Monoamine-dependent, opioid-independent antihypersensitivity effects of intrathecally administered milnacipran, a serotonin noradrenaline reuptake inhibitor, in a postoperative pain model in rats.J Pharmacol Exp Ther. 2010 Sep 01; 334(3):1059-65.JP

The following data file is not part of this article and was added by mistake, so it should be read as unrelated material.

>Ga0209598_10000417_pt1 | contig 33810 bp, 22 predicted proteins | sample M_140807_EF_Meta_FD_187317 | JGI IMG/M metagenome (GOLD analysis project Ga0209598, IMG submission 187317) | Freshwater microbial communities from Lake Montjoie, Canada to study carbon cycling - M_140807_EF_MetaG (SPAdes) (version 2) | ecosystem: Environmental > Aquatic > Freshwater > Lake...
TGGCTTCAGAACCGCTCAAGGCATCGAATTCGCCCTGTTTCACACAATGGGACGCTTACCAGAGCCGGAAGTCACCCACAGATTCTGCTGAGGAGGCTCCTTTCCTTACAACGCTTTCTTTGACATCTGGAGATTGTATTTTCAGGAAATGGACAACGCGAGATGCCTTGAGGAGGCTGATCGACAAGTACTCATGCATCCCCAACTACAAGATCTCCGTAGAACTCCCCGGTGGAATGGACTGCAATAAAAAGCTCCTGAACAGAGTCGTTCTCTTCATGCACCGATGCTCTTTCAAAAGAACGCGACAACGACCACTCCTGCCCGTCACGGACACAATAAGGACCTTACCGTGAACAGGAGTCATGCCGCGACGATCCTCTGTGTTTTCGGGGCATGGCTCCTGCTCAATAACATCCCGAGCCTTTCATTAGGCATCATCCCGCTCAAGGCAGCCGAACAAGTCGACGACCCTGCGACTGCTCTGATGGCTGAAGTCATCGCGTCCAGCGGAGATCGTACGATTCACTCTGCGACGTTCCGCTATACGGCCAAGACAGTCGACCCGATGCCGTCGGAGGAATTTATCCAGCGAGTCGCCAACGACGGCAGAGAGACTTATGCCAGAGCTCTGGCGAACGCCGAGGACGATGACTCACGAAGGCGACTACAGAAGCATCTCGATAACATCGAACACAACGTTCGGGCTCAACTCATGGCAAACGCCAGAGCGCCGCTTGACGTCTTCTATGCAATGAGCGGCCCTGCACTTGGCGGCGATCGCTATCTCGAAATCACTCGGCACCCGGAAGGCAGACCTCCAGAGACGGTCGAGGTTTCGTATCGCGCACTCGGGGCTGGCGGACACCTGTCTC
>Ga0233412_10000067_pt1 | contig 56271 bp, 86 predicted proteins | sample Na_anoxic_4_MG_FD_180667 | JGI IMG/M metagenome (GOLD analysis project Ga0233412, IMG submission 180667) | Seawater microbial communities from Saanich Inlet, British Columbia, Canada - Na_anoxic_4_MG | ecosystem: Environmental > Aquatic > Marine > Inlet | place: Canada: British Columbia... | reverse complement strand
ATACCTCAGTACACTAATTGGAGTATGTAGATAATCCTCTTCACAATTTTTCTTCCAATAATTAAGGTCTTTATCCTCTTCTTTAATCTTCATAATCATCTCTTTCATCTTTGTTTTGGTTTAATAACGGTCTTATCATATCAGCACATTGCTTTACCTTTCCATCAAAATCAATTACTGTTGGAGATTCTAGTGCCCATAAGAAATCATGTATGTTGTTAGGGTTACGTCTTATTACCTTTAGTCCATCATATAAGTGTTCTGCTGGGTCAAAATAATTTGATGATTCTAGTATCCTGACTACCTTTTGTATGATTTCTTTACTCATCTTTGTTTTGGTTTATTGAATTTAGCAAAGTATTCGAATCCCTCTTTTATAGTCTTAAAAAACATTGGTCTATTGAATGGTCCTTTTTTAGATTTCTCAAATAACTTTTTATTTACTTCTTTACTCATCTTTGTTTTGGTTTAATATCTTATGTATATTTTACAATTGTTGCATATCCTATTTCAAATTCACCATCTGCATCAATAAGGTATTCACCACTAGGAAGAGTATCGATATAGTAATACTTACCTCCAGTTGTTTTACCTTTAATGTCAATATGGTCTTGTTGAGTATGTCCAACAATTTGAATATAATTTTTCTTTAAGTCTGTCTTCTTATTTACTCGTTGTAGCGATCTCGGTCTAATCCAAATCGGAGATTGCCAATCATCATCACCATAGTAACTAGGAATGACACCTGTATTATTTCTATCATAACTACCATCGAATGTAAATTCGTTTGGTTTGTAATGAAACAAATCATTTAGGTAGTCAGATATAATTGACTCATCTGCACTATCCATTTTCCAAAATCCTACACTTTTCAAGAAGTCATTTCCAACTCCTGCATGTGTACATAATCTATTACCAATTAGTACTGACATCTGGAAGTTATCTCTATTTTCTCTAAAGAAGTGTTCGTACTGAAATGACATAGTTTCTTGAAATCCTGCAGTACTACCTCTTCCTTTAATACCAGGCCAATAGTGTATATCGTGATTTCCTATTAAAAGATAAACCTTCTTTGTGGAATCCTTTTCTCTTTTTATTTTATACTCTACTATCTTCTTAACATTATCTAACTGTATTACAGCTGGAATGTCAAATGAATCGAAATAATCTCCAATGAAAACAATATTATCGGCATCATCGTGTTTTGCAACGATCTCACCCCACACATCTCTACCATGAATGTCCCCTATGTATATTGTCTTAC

The neurotransmitters serotonin (5-HT) and noradrenaline (NA) have important roles in suppressing nociceptive transmission in the spinal cord. In the present study, we determined the efficacy and nature of the antihypersensitivity effects of milnacipran, a 5-HT and NA reuptake inhibitor (SNRI), in the spinal cord in a rat model of postoperative pain. Sprague-Dawley rats were used in all experiments. An incision was made on the plantar aspect of the hind paw. Mechanical hypersensitivity was measured by determining the withdrawal threshold to von Frey filaments applied to the paw. Drugs were administered intrathecally 24 h after paw incision. Microdialysis studies of the dorsal horn of the lumbar spinal cord were also performed to measure 5-HT and NA levels after systemic injection of milnacipran. Milnacipran (1-30 microg) produced dose-dependent antihypersensitivity effects. The effect lasted 6 h after the 30-microg injection. Doses of 30 microg or less produced no abnormal behavior. The peak antihypersensitivity effect of 10 microg of milnacipran was blocked by intrathecal pretreatment with antagonists of the alpha(2)-adrenoceptor (idazoxan; 30 microg) or 5-HT receptors (methysergide; 30 microg). Intrathecal pretreatment with 30 microg of naloxone, a mu-opioid receptor antagonist, did not reverse the effect of milnacipran. Isobolographic analysis indicated antinociceptive synergism between milnacipran and morphine. Microdialysis studies revealed that milnacipran increased both 5-HT and NA levels in the spinal dorsal horn. These findings suggest that the antihypersensitivity effect of intrathecal milnacipran in the postoperative pain model is monoamine-mediated. Combined administration of an SNRI with morphine might be a promising treatment to suppress postoperative hypersensitivity.